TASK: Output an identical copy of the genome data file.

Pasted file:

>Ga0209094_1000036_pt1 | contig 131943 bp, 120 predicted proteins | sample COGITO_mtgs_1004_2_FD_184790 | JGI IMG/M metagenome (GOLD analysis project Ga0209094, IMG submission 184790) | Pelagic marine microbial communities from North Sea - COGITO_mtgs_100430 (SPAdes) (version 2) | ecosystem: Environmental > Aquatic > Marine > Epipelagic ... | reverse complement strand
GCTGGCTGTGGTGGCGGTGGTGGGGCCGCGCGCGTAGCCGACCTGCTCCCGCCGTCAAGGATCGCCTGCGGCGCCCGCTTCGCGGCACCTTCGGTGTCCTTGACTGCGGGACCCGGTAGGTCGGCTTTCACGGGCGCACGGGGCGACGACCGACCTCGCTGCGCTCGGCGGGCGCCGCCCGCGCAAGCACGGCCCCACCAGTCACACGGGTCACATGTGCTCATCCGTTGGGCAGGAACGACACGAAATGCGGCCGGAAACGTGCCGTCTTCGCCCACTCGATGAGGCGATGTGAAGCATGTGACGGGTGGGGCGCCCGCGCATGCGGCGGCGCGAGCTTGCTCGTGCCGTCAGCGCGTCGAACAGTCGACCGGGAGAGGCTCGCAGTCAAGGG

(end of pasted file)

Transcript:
>Ga0209094_1000036_pt1 | contig 131943 bp, 120 predicted proteins | sample COGITO_mtgs_1004_2_FD_184790 | JGI IMG/M metagenome (GOLD analysis project Ga0209094, IMG submission 184790) | Pelagic marine microbial communities from North Sea - COGITO_mtgs_100430 (SPAdes) (version 2) | ecosystem: Environmental > Aquatic > Marine > Epipelagic ... | reverse complement strand
GCTGGCTGTGGTGGCGGTGGTGGGGCCGCGCGCGTAGCCGACCTGCTCCCGCCGTCAAGGATCGCCTGCGGCGCCCGCTTCGCGGCACCTTCGGTGTCCTTGACTGCGGGACCCGGTAGGTCGGCTTTCACGGGCGCACGGGGCGACGACCGACCTCGCTGCGCTCGGCGGGCGCCGCCCGCGCAAGCACGGCCCCACCAGTCACACGGGTCACATGTGCTCATCCGTTGGGCAGGAACGACACGAAATGCGGCCGGAAACGTGCCGTCTTCGCCCACTCGATGAGGCGATGTGAAGCATGTGACGGGTGGGGCGCCCGCGCATGCGGCGGCGCGAGCTTGCTCGTGCCGTCAGCGCGTCGAACAGTCGACCGGGAGAGGCTCGCAGTCAAGGG